Is there anything to think about but the heat and the drought? There haven’t been water restrictions in my community, so I’ve made an effort to water the gardens, back and front, all through the days and nights of this miserable weather. I certainly don’t enjoy this, but hope it will make the late summer and early autumn weeks more worthwhile. I know from experience that when my garden goes through a drought, the damage takes a long time to repair. The clay soil constricts and hardens so effectively that cracks appear in the lawn and water just rolls away. Keeping up the irrigation prevents the clay from shrinking into dried concrete.
Of course, that means I’m outside more often, and can keep track of what’s going on. The petal colours of perennials grown in sunny locations are fading, bleached by the hot sun. Mauve phlox ‘Franz Schubert’ has no trace of purple and the petals have faded to dull cream. The violet-indigo Durand’s clematis (Clematis x durandii) is thickly suffused with grey. The new hybrid Empress clematis (C. ‘Evipo011’, Zone 5), with light pink tepals carrying a centre bar of raspberry pink, is growing in partial shade and still attractive, but the raspberry bars are fading as if the pigment is draining away.
But white flowers seem to flourish in the extreme conditions (provided they have sufficient water). White ‘David’ phlox is blazing in bright light, and so is a yellow-throateAdd Mediad white hollyhock, a self-sown seedling of a red parent. ‘Marie Boisselot’ clematis is spectacular, smothered with five-inch (13-cm) gleaming white flowers, unphased by heat or drought. The abundance of so many petals on one vine indicates that this plant requires a lot of moisture to keep up the show, and I make sure it has a big drink every day. This is an old cultivar of the Lanuginosa group bred in 1885, and has two purple parents, ‘The President’ and ‘Jackmanii’, in its genetic lineage. ‘Marie Boisselot’ blooms in my garden from early July through mid-August, a long run of dependable flowering, and the flowers appear on both new and old wood. I have it growing on a six-foot (1.8-cm) support, and let it cascade down after it reaches the top. In early spring I cut off the length of vines that have cascaded downward, and then check the remaining six feet on the support for buds that look promising. Whatever is healthy and budded remains. Then I give the vine one feeding of perennial plant fertilizer (whatever is on hand in the garage). I think it would be smart to plant another ‘Marie Boisselot’ next year, in the back garden, to provide encouragement for the hose-dragging gardener.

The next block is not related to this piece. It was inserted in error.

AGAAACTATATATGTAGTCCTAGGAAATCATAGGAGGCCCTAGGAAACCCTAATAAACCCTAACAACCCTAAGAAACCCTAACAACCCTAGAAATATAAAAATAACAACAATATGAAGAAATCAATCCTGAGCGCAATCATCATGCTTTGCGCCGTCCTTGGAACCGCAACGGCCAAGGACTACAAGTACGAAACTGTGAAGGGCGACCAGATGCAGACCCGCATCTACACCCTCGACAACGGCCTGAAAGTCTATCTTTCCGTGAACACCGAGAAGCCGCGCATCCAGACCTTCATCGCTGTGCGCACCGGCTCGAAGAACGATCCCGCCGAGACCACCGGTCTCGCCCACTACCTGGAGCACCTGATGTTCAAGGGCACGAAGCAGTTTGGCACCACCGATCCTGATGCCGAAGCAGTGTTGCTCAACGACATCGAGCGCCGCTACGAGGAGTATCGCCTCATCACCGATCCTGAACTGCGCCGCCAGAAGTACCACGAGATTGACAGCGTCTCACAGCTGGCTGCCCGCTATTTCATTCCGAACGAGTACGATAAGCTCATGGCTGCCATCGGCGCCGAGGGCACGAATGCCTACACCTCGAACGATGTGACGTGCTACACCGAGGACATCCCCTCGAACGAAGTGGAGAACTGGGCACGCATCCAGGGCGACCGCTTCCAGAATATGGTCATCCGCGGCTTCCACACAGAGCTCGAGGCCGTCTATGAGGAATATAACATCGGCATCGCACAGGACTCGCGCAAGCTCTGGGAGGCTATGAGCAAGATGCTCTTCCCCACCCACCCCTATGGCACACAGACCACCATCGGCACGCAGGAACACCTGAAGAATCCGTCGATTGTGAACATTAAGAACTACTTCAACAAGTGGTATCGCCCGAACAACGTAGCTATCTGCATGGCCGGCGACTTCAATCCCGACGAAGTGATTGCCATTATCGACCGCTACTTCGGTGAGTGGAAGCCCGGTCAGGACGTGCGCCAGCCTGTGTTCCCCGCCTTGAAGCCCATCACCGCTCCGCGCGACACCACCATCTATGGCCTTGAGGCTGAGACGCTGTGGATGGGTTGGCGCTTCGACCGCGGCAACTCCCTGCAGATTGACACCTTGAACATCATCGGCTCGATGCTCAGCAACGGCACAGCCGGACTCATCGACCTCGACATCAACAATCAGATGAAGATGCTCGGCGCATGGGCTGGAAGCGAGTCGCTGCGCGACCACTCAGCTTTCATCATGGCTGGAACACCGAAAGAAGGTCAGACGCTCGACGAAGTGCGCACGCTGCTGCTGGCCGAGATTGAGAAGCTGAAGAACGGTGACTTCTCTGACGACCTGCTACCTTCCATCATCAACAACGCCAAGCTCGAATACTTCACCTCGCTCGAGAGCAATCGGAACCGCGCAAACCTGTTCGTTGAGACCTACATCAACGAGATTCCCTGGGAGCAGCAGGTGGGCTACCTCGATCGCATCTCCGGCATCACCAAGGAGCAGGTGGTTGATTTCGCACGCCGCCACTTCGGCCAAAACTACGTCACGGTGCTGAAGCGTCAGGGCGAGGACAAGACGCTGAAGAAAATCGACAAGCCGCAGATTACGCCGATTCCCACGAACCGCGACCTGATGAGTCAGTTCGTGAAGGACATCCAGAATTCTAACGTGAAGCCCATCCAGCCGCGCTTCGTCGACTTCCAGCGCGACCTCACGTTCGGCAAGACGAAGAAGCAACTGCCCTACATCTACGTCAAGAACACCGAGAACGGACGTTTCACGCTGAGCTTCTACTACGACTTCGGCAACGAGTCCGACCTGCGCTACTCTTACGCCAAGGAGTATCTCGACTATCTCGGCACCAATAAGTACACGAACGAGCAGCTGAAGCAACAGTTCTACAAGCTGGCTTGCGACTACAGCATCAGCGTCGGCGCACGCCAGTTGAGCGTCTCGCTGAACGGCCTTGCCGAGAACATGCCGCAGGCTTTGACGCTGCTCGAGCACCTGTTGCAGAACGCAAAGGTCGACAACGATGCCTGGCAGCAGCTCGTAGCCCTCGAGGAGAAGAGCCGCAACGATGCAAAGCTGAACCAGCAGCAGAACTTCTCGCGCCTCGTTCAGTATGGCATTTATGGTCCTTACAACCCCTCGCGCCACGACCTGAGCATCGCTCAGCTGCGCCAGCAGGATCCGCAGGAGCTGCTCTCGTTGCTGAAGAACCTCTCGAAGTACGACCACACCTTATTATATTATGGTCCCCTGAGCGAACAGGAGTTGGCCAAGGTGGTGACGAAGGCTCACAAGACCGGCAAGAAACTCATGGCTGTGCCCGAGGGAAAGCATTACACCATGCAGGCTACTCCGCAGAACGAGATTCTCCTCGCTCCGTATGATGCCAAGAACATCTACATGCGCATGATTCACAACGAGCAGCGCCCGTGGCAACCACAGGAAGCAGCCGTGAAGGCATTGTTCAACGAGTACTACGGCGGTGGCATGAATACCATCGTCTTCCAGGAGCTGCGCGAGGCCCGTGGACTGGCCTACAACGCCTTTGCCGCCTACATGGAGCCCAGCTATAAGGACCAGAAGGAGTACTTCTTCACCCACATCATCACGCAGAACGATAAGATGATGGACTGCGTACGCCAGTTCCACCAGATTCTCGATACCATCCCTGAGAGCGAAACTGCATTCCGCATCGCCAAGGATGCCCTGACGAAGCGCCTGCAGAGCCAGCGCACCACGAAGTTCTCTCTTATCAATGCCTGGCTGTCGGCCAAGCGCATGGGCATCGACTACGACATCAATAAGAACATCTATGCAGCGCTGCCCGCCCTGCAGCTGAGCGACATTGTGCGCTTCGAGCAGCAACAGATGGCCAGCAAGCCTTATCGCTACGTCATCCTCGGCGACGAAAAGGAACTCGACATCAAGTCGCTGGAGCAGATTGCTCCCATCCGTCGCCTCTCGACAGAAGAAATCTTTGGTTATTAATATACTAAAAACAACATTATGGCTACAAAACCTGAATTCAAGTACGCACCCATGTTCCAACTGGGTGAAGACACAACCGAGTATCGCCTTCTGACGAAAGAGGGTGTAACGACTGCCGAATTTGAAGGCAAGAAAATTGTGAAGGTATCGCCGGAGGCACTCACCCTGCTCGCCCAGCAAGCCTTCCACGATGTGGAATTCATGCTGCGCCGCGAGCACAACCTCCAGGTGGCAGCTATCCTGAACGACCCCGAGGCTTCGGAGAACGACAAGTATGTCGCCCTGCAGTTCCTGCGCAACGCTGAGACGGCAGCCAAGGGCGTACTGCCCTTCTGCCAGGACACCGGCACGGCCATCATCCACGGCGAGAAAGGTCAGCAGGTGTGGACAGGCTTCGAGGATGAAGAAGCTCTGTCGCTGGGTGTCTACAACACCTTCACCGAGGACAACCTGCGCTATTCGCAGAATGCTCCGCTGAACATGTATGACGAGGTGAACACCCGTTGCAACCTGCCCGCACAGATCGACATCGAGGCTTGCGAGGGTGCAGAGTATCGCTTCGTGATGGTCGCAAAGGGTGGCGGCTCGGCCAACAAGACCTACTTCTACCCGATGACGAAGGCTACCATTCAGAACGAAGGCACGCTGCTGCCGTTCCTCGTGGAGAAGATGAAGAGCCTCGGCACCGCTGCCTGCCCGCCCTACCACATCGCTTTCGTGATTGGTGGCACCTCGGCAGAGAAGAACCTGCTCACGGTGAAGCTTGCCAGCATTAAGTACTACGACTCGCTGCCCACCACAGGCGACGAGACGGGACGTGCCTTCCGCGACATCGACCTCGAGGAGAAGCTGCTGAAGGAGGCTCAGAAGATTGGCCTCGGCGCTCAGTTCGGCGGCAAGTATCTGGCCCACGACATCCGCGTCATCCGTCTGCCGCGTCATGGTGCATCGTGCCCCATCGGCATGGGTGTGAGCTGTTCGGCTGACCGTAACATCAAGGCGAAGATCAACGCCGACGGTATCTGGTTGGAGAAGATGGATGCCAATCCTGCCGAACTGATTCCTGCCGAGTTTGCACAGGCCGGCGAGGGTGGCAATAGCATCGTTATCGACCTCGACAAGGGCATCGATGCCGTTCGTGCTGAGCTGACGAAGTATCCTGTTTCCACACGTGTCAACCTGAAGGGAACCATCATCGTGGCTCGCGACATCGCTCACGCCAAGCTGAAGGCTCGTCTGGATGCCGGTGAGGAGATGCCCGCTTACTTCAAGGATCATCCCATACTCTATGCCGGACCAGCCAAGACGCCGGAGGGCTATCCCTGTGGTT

Moving on to better days
I have to believe that once this cycle of heat and drought is finished, better days are ahead for the garden. There’s going to be a need for serious plant grooming, deadheading, removing toasted foliage and staking up whatever has fallen down. It would also be useful to provide a nourishing meal of organic nutrients to help plants mend their stressed tissues. I’m going to invest in several bags of composted manure and give a generous two shovelfuls to perennials and shrubs to help them replenish resources and have a healthy autumn season. The effects of summer drought often show up in excessive winter dieback and I’d like to prevent that at any cost.
If you’re growing tomatoes and peppers, they may drop blossoms during the hot weather and will try to catch up with production when more moderate temperatures arrive. They’ll especially appreciate a fertilizer meal at that time, to help boost flower and fruit production. My cayenne pepper plants growing in containers (‘Long Slim Red’) have done almost nothing for the past three weeks, just holding on and waiting for more favourable conditions. I moved them into partial shade for some protection and the few peppers already hanging on the plants seem in good condition, but I know they can produce up to 50 fruits on each plant. I’m already hot enough and don’t want them for spicing up dinner, but it would be nice to open a jar of red pepper jelly in January or February.